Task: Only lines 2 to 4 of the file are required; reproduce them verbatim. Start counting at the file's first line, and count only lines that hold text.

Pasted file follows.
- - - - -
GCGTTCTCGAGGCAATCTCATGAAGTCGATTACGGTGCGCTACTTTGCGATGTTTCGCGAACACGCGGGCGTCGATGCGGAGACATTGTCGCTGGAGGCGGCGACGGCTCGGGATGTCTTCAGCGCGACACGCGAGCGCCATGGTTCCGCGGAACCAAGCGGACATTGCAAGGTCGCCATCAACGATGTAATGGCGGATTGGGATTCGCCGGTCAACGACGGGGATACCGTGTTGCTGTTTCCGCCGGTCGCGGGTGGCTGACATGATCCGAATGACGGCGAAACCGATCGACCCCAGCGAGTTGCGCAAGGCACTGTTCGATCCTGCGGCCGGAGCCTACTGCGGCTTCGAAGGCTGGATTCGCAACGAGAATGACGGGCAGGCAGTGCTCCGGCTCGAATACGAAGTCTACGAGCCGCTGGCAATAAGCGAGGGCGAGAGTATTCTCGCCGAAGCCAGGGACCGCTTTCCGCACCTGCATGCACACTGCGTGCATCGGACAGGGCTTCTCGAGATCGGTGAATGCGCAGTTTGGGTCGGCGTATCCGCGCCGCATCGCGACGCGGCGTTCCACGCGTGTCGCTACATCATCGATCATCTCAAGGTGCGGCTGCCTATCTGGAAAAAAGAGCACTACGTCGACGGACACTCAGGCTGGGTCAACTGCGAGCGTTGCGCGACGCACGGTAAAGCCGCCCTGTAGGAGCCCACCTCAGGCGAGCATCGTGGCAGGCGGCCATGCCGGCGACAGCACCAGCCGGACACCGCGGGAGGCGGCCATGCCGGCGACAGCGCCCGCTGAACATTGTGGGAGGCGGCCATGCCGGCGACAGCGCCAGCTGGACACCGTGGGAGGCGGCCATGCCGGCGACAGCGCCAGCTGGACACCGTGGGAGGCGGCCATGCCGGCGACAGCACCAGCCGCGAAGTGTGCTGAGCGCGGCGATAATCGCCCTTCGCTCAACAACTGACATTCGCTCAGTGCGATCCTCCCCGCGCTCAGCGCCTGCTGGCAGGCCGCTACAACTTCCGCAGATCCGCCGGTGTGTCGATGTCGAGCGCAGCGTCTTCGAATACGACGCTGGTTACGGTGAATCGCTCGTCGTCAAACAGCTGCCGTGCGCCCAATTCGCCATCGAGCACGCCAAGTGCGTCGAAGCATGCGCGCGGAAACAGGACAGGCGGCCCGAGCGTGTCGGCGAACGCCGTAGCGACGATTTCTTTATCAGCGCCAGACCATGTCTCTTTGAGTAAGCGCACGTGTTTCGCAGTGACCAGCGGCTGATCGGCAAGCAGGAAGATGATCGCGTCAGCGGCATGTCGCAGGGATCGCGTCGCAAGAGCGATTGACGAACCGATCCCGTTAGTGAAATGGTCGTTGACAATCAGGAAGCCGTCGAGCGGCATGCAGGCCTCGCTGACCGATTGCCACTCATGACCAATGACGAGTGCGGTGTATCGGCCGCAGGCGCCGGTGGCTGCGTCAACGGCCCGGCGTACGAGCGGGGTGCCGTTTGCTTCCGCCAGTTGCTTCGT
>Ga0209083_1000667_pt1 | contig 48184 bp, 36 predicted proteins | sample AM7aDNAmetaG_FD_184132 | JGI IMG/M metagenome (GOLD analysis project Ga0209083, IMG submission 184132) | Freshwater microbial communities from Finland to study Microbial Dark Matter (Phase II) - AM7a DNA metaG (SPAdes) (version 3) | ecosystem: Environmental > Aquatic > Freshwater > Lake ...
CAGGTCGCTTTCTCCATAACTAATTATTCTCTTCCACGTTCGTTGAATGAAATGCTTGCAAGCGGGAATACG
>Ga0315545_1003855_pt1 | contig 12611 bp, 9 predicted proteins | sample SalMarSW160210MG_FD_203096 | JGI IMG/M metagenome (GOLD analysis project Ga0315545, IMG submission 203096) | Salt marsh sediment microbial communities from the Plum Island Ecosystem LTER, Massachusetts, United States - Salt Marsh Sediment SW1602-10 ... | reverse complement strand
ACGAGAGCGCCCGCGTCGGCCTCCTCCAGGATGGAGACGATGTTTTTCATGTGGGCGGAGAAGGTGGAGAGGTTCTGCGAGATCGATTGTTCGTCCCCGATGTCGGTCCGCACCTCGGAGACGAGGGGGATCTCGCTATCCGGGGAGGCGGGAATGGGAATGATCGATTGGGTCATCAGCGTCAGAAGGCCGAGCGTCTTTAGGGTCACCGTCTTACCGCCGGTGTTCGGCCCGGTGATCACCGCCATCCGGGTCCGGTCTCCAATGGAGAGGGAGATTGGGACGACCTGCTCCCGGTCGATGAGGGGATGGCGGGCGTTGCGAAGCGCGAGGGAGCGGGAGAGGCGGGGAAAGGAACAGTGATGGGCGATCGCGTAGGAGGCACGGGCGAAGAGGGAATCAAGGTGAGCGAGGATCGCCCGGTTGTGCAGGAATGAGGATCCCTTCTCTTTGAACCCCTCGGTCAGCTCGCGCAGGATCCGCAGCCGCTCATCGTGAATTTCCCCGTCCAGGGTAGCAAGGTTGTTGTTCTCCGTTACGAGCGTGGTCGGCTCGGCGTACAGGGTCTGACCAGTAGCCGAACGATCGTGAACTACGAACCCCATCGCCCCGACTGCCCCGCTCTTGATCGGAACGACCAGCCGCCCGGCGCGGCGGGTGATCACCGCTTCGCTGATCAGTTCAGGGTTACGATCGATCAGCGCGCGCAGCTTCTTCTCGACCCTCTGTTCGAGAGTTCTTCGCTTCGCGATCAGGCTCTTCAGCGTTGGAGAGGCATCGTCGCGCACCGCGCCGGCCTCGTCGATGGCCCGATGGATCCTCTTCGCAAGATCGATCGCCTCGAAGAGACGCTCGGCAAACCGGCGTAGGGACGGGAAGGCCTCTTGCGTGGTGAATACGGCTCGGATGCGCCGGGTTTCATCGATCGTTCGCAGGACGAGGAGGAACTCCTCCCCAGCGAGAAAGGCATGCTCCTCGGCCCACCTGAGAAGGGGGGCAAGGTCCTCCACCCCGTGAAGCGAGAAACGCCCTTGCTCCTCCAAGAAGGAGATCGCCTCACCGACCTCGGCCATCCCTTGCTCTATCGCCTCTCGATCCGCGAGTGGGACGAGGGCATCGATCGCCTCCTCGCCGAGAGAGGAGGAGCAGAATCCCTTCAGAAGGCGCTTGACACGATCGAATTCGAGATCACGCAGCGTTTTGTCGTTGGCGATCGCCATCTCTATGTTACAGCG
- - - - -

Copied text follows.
>Ga0209083_1000667_pt1 | contig 48184 bp, 36 predicted proteins | sample AM7aDNAmetaG_FD_184132 | JGI IMG/M metagenome (GOLD analysis project Ga0209083, IMG submission 184132) | Freshwater microbial communities from Finland to study Microbial Dark Matter (Phase II) - AM7a DNA metaG (SPAdes) (version 3) | ecosystem: Environmental > Aquatic > Freshwater > Lake ...
CAGGTCGCTTTCTCCATAACTAATTATTCTCTTCCACGTTCGTTGAATGAAATGCTTGCAAGCGGGAATACG
>Ga0315545_1003855_pt1 | contig 12611 bp, 9 predicted proteins | sample SalMarSW160210MG_FD_203096 | JGI IMG/M metagenome (GOLD analysis project Ga0315545, IMG submission 203096) | Salt marsh sediment microbial communities from the Plum Island Ecosystem LTER, Massachusetts, United States - Salt Marsh Sediment SW1602-10 ... | reverse complement strand